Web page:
Tools for Inking Comic Books:
Different artists use different tools to create their art. Generally, when you look at the credits for a comic book, you can have about four different people contributing to a book. There is the writer, the penciller, the inker and the letterer. And in some cases, like mine, you do all of that yourself. An important part of making comic books is the inking. I’ve often said that a bad inking job can ruin some pretty good pencil drawings. (Check out my tools for pencilling comics post here!) This post will show you what tools I use for inking and I’ll go over some quick tips & techniques for inking. I also cover this topic in my eBook, How to Create your own Comic Book.
To begin with, you need a final pencil drawing that is ready for inking. What I like to do is preserve the original pencil drawing by scanning it into the computer and making a high quality PDF out of it. Make sure it is at least 300 dpi in resolution. For help on scanning your pencil drawings, I created a short video. I then print out the PDF and start my inking on the print out. This preserves your pencil drawing in case you have an inking disaster. Those will happen from time to time.
Once you have printed our your pencil drawing PDF, it’s time to prepare for inking. Below are the tools I commonly use.
Most important of these tools is the inking pens. I use Prismacolor Premier Inking Pens. They come in several line weights and I use at least 4. I typically have 05, 03, 01 and 005 that I keep in my art toolbox. The 05 pen is the thickest and the 005 is a very fine line. These are pretty good pens, but there are plenty of different inking pens out there. Just make sure you use pens that come in several different line weights.
Next I use a small, clear triangle for any straight lines that need inking. Make sure it has an inking edge. An inking edge is a small lip around the edge of the triangle to prevent the ink from wicking under the edge and smearing. I also have several French Curves that I use for abnormal and random curves that need inking. Make sure these also have inking edges.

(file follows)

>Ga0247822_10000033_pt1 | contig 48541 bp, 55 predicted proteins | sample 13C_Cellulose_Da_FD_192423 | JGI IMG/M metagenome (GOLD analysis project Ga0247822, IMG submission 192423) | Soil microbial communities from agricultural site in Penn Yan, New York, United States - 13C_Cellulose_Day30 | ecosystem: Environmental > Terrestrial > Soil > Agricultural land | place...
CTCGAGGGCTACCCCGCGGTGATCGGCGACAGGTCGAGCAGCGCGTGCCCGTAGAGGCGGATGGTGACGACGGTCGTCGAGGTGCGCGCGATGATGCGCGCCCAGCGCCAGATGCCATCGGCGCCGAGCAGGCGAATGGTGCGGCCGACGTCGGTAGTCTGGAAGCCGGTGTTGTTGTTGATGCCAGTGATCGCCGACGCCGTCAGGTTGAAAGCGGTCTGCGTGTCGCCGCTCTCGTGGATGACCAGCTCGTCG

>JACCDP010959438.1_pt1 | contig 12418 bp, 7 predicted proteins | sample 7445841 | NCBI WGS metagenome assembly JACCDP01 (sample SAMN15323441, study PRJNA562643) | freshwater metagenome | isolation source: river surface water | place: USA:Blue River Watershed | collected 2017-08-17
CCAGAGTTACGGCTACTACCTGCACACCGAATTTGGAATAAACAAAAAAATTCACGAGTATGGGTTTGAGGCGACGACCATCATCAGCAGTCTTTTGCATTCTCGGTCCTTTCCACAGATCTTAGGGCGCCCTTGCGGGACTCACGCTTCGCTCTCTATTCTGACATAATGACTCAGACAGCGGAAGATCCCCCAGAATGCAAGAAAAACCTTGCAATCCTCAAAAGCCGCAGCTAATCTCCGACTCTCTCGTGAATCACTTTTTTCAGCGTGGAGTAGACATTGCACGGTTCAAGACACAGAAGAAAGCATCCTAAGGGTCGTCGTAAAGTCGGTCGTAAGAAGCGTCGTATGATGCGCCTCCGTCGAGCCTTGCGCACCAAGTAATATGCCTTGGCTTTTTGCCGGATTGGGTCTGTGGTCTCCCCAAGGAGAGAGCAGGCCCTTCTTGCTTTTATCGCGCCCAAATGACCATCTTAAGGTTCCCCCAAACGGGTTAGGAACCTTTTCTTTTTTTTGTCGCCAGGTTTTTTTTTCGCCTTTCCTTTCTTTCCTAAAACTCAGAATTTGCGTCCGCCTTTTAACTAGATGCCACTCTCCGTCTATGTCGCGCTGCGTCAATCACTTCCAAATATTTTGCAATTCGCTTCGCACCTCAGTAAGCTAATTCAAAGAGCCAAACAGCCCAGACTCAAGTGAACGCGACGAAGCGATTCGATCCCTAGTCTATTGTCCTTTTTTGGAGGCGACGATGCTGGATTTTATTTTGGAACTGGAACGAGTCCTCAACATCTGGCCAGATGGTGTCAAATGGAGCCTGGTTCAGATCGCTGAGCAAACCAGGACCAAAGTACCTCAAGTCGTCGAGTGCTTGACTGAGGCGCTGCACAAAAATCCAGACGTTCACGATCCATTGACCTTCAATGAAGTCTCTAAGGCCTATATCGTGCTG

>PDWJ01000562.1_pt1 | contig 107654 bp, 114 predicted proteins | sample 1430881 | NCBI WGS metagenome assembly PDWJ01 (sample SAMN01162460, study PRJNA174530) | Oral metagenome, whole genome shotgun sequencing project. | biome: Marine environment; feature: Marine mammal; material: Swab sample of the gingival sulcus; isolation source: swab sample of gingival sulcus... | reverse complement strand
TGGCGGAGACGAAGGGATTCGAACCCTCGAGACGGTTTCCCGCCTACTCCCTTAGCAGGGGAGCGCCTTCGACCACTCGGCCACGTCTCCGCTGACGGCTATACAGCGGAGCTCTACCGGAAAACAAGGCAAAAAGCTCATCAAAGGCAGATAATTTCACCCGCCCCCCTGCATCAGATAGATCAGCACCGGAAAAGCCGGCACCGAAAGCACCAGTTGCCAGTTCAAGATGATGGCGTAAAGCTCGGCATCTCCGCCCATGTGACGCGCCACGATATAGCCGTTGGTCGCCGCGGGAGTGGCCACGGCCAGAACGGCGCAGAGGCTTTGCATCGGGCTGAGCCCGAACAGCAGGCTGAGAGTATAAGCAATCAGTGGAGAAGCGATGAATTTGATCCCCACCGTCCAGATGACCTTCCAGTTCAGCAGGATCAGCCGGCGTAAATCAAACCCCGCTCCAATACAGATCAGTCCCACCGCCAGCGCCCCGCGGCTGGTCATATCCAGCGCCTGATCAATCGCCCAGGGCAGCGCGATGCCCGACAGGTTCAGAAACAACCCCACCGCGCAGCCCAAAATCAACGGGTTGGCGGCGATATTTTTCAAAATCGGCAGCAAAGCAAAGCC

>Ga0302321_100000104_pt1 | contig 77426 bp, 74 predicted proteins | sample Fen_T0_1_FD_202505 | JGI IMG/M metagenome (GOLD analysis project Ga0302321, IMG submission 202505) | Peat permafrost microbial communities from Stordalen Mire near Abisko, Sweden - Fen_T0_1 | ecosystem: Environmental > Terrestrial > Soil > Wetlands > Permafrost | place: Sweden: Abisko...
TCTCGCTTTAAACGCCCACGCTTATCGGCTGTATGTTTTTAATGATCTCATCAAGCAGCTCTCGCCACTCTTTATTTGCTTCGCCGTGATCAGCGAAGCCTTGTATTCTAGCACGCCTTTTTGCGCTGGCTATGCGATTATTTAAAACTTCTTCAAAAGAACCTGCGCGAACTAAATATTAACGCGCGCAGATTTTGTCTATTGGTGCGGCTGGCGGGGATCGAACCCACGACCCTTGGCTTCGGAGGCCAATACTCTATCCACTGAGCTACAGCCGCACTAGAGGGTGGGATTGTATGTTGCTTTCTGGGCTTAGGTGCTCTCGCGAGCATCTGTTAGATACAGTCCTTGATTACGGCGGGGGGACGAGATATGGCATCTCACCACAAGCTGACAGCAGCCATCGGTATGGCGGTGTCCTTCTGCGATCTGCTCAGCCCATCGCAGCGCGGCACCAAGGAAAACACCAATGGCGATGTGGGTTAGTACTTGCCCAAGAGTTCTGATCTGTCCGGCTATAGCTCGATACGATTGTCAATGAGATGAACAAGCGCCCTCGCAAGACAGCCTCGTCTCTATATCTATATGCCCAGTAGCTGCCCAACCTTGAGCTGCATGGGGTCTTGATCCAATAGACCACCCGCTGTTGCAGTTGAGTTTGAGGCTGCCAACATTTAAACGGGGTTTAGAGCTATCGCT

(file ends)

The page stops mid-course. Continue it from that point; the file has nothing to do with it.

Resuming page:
Finally I find that having a circle and ellipse template are very useful, because you need to draw circles and ellipses more than you might think. All of these tools are invaluable to the inking process. So now that we have our pens and other accessories, let’s talk about inking some artwork.
Below is a scene from a never published book of mine. I always start by using a straight edge to outline the panel border with my thickest pen. I usually then progress to other things that use the thickest pen. In the case below, I will outline the character and the outline of the meteors. My process is to start with the things that will require the thickest pen weight and move to the thinnest. The small detail, like the lines in the buildings, will get added last with the 005 pen.
Any large areas of black ink, such as a night sky, do not color that in by hand. You can fill that in using graphic software like photoshop. I’ve also used two rendering techniques above. I use a hatch and a stipple to indicate shadows and debris. Both are exemplified in the dust roll coming off the meteor crash. There is also some stippling in the building debris near the bottom of the panels.
Below is a recent character drawing I did of two of my main characters, Spark and Prox. Again, the heaviest line weights are shown in the outline of the character and the smaller detail lines are in lighter line weights. In this particular drawing, the line weights don’t vary as much as I usually do, because I ultimately ended up rendering this drawing in Photoshop. Because of the color being added, I didn’t want the very fine detail to get lost in the color. Click here to see the final colored rendering of this inkwork.
If you’re interested in learning some Photoshop coloring techniques I made a few short videos on how I color my comic book characters. This is helpful if you’re interested in coloring your comic book covers, or just looking to make a color picture. With a few simple techniques, in addtion to your own particular style, Inking isn’t that hard and can really make your artwork look stellar. Print out a few copies of your pencil drawings that you scanned, and practice different inking techniques to see what you like best.